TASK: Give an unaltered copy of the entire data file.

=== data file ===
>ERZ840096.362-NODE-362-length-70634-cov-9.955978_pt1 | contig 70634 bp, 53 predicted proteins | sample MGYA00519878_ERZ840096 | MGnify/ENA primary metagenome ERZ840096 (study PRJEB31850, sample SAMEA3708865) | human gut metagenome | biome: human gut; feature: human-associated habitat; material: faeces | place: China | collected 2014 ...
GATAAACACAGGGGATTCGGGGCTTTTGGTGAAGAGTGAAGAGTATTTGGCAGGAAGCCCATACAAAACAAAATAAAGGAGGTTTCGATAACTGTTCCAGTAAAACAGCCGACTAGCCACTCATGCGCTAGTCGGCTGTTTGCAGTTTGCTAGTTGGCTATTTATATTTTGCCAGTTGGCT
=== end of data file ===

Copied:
>ERZ840096.362-NODE-362-length-70634-cov-9.955978_pt1 | contig 70634 bp, 53 predicted proteins | sample MGYA00519878_ERZ840096 | MGnify/ENA primary metagenome ERZ840096 (study PRJEB31850, sample SAMEA3708865) | human gut metagenome | biome: human gut; feature: human-associated habitat; material: faeces | place: China | collected 2014 ...
GATAAACACAGGGGATTCGGGGCTTTTGGTGAAGAGTGAAGAGTATTTGGCAGGAAGCCCATACAAAACAAAATAAAGGAGGTTTCGATAACTGTTCCAGTAAAACAGCCGACTAGCCACTCATGCGCTAGTCGGCTGTTTGCAGTTTGCTAGTTGGCTATTTATATTTTGCCAGTTGGCT